7 Great Players Linked with Aston Villa Who Never Joined
With chairman Randy Lerner looking to sell the club and with limited transfer funds available, the Holte End faithful have become accustomed to acquiring players on a free transfer or from lower divisions during recent years.
This was not always the case though. Far from the current crop of players linked to Villa Park in the daily tabloids, the Villans were once battling with the top teams in Europe to attract some of the best talent.
In this article, we take a subdued trip down memory lane to remember seven top-quality players who were once subject of intense interest from Villa, but unfortunately the transfers were not realised.
Let us know your biggest Aston Villa transfer regret using the comments below.
Believe it or not, the man regarded as one of the best left-backs in the world, remembered for his powerful free-kicks and charges down the wing, agreed to join Villa in the summer of 1995. However, the deal was scuppered as then manager Brian Little was not interested in signing the Brazilian superstar.
Chairman Doug Ellis wrote in his 1998 autobiography (reproduced on thefreelibrary.com, via the Birmingham Post) about how the incredible deal progressed following a Brazil vs Sweden friendly at Villa Park in the summer of 1995:
I was so impressed with Juninho and Roberto Carlos that I sounded out the Brazilian president about them and he expressed the view that Carlos could be available. He [Carlos] said he was very impressed with the club and the facilities, and would be interested in joining us.
Then it emerged the player would accept a contract with us, paid in American dollars, at a rate that was no higher than our highest-paid players of that time. Unfortunately, Brian Little was less enthusiastic than myself and thus we did not pursue the deal.
Given "Deadly" Doug's active imagination and penchant for bending the truth—he did after all claim in his autobiography to have invented the bicycle kick, per Sky Sports—the story of Carlos may just be that, a story.
The Brazilian star went on to forge an incredible career with Real Madrid, scoring 69 goals and providing 41 assists in 523 career appearances, per Transfermarkt. He also won 125 caps for his national team and is remembered for the physics-defying, banana free-kick he scored for Brazil against France in 1997.
Whether true or not, the idea of Carlos in the claret and blue of Villa is one of the strangest concepts to get your head around. The thought of the World Cup and three-times Champions League winner replacing Alan Wright in the starting eleven and playing alongside the likes of Paul McGrath, Ian Taylor and Dwight Yorke is both mind-blowing and mouth-watering in equal measures.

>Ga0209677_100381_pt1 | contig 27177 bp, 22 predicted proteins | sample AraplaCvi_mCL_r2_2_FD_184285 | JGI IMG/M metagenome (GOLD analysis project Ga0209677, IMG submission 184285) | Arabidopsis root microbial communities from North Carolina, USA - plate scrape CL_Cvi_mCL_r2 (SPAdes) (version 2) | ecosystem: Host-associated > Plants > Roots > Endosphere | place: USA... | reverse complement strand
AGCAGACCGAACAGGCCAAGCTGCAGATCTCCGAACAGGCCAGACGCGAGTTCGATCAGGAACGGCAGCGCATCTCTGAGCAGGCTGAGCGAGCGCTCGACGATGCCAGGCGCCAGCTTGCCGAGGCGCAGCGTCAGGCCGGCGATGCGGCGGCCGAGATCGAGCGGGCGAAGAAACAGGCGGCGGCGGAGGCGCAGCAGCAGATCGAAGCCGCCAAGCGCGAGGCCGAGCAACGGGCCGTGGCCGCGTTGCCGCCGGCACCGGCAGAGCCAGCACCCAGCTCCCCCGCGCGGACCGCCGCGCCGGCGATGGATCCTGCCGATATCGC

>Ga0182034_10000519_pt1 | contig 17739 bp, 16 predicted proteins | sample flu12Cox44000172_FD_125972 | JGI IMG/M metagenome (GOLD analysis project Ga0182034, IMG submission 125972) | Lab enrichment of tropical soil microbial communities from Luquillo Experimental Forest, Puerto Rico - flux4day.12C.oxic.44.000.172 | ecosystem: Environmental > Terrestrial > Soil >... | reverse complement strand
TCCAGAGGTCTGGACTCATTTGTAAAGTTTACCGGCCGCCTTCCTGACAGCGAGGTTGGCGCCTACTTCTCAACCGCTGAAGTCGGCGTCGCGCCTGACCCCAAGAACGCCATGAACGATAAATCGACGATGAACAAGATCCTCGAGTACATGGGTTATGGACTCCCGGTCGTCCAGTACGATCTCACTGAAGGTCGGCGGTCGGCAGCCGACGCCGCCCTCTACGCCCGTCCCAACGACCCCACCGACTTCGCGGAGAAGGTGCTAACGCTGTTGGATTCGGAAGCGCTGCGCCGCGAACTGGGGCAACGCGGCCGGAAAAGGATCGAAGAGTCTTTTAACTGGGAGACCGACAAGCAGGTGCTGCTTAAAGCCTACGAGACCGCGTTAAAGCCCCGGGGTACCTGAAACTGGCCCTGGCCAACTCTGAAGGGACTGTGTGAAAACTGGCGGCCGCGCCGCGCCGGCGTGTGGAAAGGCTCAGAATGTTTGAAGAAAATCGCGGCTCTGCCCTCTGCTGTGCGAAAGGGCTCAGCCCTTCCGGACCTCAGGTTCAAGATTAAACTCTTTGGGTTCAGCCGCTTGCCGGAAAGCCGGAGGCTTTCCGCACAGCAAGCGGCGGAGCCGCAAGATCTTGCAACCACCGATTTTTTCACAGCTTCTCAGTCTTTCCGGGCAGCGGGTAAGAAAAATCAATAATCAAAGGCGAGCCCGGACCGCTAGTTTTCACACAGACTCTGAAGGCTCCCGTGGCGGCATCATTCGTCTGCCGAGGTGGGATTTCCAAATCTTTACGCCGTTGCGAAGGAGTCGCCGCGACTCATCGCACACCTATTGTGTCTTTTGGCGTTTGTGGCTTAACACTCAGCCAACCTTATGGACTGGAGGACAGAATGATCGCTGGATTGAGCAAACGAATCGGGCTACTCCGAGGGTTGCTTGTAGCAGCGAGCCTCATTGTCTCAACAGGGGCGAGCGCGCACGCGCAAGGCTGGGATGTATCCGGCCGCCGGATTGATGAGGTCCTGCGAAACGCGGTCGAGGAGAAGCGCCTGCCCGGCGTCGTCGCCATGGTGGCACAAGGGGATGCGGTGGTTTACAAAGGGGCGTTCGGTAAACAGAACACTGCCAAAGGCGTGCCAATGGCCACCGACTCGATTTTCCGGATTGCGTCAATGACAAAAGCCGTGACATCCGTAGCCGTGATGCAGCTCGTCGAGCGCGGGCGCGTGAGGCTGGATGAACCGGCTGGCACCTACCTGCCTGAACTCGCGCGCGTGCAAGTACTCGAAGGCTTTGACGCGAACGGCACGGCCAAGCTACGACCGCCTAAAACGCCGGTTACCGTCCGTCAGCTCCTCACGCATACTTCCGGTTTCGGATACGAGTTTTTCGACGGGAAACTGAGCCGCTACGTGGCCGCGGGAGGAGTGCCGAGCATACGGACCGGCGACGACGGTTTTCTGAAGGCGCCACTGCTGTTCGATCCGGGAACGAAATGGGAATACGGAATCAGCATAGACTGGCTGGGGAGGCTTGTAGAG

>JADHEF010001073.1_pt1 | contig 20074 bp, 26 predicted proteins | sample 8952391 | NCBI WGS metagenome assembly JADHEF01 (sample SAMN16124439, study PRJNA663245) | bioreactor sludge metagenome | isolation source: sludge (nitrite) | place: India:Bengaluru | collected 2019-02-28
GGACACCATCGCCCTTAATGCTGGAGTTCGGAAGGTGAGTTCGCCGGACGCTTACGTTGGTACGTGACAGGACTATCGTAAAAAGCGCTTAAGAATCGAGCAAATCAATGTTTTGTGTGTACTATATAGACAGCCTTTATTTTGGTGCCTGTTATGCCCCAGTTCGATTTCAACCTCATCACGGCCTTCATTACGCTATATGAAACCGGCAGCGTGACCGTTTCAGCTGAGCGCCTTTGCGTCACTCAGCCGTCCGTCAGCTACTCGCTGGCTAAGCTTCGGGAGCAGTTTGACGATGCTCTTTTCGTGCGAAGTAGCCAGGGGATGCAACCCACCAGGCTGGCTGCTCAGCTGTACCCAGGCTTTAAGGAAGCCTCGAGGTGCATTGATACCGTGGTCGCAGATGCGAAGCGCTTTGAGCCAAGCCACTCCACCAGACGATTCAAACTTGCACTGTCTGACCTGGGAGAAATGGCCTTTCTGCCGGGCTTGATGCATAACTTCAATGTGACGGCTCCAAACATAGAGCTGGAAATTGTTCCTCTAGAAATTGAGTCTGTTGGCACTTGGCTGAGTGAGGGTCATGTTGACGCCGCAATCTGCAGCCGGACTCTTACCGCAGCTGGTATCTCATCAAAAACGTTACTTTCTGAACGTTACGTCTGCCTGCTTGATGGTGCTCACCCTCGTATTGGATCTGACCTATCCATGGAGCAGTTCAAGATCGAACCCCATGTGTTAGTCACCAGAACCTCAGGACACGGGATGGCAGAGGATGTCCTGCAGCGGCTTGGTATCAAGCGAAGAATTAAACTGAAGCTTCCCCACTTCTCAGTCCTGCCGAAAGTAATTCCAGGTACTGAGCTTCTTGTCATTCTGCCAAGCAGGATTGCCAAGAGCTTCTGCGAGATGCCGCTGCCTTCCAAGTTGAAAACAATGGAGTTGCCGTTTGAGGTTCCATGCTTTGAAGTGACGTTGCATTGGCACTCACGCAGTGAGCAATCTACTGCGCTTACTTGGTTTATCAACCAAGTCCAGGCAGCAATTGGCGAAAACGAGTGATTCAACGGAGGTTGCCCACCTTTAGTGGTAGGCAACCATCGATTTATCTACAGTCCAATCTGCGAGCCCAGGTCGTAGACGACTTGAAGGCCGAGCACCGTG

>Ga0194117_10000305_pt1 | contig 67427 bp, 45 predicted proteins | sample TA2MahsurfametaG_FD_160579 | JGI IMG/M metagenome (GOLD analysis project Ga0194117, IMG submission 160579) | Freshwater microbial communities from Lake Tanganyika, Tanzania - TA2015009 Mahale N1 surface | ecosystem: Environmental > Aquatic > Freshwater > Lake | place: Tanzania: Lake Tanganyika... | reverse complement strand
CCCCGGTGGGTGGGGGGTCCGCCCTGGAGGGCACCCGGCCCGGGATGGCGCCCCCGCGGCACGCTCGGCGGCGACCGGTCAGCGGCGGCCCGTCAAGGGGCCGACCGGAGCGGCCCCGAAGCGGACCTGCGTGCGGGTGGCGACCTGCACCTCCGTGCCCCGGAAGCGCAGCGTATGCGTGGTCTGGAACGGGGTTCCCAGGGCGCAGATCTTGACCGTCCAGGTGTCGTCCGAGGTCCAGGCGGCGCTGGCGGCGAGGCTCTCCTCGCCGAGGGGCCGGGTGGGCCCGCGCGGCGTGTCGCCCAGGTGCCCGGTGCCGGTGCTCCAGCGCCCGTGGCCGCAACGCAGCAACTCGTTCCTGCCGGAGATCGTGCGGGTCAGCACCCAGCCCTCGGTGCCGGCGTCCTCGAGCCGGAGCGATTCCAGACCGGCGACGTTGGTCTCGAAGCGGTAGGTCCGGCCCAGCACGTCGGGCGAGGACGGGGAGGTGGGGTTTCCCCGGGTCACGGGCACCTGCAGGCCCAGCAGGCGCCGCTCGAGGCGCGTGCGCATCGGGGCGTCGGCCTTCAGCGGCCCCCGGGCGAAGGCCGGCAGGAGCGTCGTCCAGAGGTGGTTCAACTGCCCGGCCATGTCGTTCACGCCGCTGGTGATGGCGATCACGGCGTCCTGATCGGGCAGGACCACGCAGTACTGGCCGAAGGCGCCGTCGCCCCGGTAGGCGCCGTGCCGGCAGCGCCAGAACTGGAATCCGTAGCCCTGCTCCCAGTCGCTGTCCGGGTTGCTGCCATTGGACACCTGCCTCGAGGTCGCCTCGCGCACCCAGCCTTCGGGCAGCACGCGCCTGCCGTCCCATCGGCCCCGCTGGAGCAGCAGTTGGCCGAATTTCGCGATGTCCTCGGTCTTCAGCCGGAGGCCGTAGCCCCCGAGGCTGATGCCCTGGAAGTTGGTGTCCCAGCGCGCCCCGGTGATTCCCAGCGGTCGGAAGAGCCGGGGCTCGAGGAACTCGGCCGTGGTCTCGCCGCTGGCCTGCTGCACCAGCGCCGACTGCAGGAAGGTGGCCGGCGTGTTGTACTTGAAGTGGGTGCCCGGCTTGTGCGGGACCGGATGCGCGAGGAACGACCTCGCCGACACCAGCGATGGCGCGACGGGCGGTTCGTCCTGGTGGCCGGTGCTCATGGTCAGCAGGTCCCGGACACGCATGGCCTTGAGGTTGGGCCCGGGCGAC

Back in 2008, a little-known Colombian striker was making waves in Argentina and attracting interest from Martin O'Neill's Aston Villa. According to the Mirror, Aston Villa had been in touch with River Plate to discuss the £5 million transfer of Radamel Falcao as O'Neill looked to bring in a new forward.
Now recognised as one of the world's deadliest strikers, Falcao was regularly finding the back of the net for his Argentine club under the tutelage of Reinaldo Merlo and later Diego Simeone. The striker—still just 22 at this point—scored 36 goals in 93 appearances for River Plate, per Transfermarkt.
The Villans did not manage to land their man though. Instead, Falcao remained at River Plate until the summer of 2009 when he made the transfer to Portuguese outfit FC Porto. His new club parted with a reported €3.9 million to secure 60 per cent of his playing rights, per Goal.com.
Whilst in Portugal, Falcao honed his talents in front of goal. The Colombian forward scored an incredible 72 goals in 87 games, per Transfermarkt, helping FC Porto win the Primeira Liga, Portuguese Cup and UEFA Europa League. His goals also ensured that Falcao finished top goalscorer in both the domestic league and Europa League.
To make things worse for the suffering Villa fans, the club were again linked with Falcao in 2011. As reported by the Metro, the Colombian hit-man's form for Porto saw renewed interest from the Villans with a fee of at least £15 million being mooted. However, this appeared to be just a rumour as Atletico Madrid parted with a club record €40 million to bring Falcao to the Vicente Calderon to replace Manchester City-bound Sergio Aguero, per Goal.com.
Falcao's goalscoring exploits continued in Spain with his new club. The striker found the back of the net on 70 occasions in just 91 games, per Transfermarkt, again helping his employers to silverware. Falcao lifted the UEFA Europa League, Copa del Rey and UEFA Super Cup during his time with Atleti, most notably scoring a stunning, match-winning hat-trick against Chelsea in the latter.
Falcao left Atletico Madrid last summer to make the surprising switch to French moneybags Monaco in a £53 million transfer, as reported by the Daily Mail.
With reported interest from the likes of Real Madrid, Manchester United and Chelsea, moving to a newly-promoted club not participating in the Champions League suggested financial motivations were behind the transfer. During his first season in France, Falcao scored 11 goals in 19 games, per Transfermarkt. However, an injury in January ruled the forward out of the rest of the campaign and the 2014 World Cup in Brazil, as reported by the Guardian.